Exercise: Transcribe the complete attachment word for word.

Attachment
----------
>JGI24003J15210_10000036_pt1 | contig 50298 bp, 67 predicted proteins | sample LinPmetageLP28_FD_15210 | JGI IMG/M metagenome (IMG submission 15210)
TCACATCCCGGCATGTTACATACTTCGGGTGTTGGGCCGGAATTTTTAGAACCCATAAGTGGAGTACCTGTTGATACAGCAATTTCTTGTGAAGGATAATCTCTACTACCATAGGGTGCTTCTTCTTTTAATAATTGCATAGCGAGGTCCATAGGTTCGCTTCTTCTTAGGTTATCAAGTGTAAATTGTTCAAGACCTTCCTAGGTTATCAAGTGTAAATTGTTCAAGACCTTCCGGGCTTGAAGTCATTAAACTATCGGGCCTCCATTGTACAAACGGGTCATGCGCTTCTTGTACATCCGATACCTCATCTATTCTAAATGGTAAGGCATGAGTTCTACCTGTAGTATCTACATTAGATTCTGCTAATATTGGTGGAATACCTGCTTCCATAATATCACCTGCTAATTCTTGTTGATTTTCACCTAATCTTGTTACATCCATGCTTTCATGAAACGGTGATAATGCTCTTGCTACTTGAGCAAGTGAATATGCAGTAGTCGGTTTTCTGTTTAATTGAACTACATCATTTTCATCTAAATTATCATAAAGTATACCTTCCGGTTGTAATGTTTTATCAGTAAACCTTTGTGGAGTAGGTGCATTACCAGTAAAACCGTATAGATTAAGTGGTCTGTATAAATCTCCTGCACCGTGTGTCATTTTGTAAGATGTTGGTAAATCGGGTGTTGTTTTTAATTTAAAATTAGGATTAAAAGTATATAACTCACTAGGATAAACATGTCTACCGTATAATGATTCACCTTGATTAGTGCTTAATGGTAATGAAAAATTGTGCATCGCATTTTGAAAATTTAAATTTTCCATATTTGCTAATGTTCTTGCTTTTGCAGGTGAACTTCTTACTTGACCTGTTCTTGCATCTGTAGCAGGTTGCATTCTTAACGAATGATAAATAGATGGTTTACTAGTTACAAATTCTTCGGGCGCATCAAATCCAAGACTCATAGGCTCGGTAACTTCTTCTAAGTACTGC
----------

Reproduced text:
>JGI24003J15210_10000036_pt1 | contig 50298 bp, 67 predicted proteins | sample LinPmetageLP28_FD_15210 | JGI IMG/M metagenome (IMG submission 15210)
TCACATCCCGGCATGTTACATACTTCGGGTGTTGGGCCGGAATTTTTAGAACCCATAAGTGGAGTACCTGTTGATACAGCAATTTCTTGTGAAGGATAATCTCTACTACCATAGGGTGCTTCTTCTTTTAATAATTGCATAGCGAGGTCCATAGGTTCGCTTCTTCTTAGGTTATCAAGTGTAAATTGTTCAAGACCTTCCTAGGTTATCAAGTGTAAATTGTTCAAGACCTTCCGGGCTTGAAGTCATTAAACTATCGGGCCTCCATTGTACAAACGGGTCATGCGCTTCTTGTACATCCGATACCTCATCTATTCTAAATGGTAAGGCATGAGTTCTACCTGTAGTATCTACATTAGATTCTGCTAATATTGGTGGAATACCTGCTTCCATAATATCACCTGCTAATTCTTGTTGATTTTCACCTAATCTTGTTACATCCATGCTTTCATGAAACGGTGATAATGCTCTTGCTACTTGAGCAAGTGAATATGCAGTAGTCGGTTTTCTGTTTAATTGAACTACATCATTTTCATCTAAATTATCATAAAGTATACCTTCCGGTTGTAATGTTTTATCAGTAAACCTTTGTGGAGTAGGTGCATTACCAGTAAAACCGTATAGATTAAGTGGTCTGTATAAATCTCCTGCACCGTGTGTCATTTTGTAAGATGTTGGTAAATCGGGTGTTGTTTTTAATTTAAAATTAGGATTAAAAGTATATAACTCACTAGGATAAACATGTCTACCGTATAATGATTCACCTTGATTAGTGCTTAATGGTAATGAAAAATTGTGCATCGCATTTTGAAAATTTAAATTTTCCATATTTGCTAATGTTCTTGCTTTTGCAGGTGAACTTCTTACTTGACCTGTTCTTGCATCTGTAGCAGGTTGCATTCTTAACGAATGATAAATAGATGGTTTACTAGTTACAAATTCTTCGGGCGCATCAAATCCAAGACTCATAGGCTCGGTAACTTCTTCTAAGTACTGC